The International Monetary Fund (IMF) said that African countries, in response to falling commodity prices, must work hard to rebalance investments and debt.
They should accelerate the process of tax collection. Africa’s rapid growth decade.
The sub-Saharan African region is expected to grow by 3.5 percent from 3.8 percent last year, the International Monetary Fund (IMF) said in a report.
“We believe that over the past two years, given the magnitude of the economic shock, it would have been more appropriate to use the state budget to try to mitigate the effects of the severe economic blow to the decline in commodity prices,” said Abebe Selassie, Africa director at the International Monetary Fund.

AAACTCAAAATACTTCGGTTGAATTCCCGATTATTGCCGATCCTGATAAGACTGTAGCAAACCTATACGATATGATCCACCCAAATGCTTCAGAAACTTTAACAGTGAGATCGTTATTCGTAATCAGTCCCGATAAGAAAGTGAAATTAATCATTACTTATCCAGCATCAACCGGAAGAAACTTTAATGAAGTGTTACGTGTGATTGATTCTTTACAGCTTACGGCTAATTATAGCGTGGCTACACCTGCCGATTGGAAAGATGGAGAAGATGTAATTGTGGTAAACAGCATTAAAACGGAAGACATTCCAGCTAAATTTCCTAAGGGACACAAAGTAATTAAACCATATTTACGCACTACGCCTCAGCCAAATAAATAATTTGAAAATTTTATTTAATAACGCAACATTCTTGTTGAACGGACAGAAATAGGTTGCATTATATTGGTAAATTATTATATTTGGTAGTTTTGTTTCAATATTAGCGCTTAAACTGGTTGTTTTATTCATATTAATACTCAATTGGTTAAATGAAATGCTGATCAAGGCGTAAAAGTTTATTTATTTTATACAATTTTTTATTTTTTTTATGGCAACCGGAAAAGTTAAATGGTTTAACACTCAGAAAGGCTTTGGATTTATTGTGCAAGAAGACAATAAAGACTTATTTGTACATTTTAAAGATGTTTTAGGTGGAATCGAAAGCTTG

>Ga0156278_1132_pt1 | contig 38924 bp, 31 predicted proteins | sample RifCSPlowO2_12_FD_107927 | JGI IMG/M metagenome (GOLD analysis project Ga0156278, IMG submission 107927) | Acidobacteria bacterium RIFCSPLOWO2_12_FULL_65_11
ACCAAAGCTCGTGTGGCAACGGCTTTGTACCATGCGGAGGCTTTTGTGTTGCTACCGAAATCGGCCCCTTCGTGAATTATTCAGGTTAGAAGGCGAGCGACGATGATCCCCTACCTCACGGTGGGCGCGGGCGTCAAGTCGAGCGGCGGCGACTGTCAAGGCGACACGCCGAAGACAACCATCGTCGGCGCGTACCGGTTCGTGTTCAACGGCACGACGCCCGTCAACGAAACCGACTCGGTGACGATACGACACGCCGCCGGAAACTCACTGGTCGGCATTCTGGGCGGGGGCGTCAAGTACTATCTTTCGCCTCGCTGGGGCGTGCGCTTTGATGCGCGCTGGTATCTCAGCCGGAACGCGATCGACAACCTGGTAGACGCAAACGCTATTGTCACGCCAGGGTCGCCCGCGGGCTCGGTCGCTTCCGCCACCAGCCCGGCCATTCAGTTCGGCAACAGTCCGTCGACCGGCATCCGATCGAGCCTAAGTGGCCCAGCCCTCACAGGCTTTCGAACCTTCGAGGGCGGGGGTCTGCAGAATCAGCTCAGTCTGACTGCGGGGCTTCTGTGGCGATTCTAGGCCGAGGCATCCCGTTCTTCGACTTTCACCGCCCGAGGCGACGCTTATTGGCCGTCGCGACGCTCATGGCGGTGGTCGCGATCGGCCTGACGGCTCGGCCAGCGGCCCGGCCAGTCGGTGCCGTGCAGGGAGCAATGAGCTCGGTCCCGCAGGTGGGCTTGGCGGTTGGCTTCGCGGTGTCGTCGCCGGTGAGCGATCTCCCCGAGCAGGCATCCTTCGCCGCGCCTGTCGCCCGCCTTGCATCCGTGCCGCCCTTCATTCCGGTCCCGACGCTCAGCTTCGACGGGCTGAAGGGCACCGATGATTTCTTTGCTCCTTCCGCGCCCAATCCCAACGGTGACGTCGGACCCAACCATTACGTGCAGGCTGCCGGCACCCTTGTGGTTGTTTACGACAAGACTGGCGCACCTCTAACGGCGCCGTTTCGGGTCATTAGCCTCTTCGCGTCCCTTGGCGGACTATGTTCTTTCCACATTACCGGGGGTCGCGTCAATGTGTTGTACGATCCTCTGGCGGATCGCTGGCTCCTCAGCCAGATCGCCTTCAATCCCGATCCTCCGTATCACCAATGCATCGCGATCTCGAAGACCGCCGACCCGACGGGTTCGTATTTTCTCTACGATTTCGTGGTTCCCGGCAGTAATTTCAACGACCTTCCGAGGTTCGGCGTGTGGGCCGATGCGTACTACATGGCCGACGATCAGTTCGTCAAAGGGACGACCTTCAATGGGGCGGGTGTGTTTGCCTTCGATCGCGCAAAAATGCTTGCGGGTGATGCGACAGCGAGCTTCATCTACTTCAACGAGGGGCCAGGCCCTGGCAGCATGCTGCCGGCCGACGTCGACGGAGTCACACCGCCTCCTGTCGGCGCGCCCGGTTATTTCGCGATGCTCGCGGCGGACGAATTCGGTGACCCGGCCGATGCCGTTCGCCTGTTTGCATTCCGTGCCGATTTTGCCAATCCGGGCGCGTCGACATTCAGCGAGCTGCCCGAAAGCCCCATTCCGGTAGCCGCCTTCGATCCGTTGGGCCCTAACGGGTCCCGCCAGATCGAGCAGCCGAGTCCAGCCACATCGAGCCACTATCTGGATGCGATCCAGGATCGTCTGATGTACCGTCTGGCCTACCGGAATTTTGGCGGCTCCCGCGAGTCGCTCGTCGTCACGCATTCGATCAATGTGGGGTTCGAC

“Nigeria, Angola and South Africa, which are driving the growth engine in sub-Saharan Africa, have experienced problems in their growth rates.”
He said Nigeria, Africa’s largest economy, would have to raise tax revenues to reduce its domestic debt and spend on infrastructure development.
Selassie also referred to Chad and the Democratic Republic of the Congo (DRC) as countries with problems with their debt sustainability.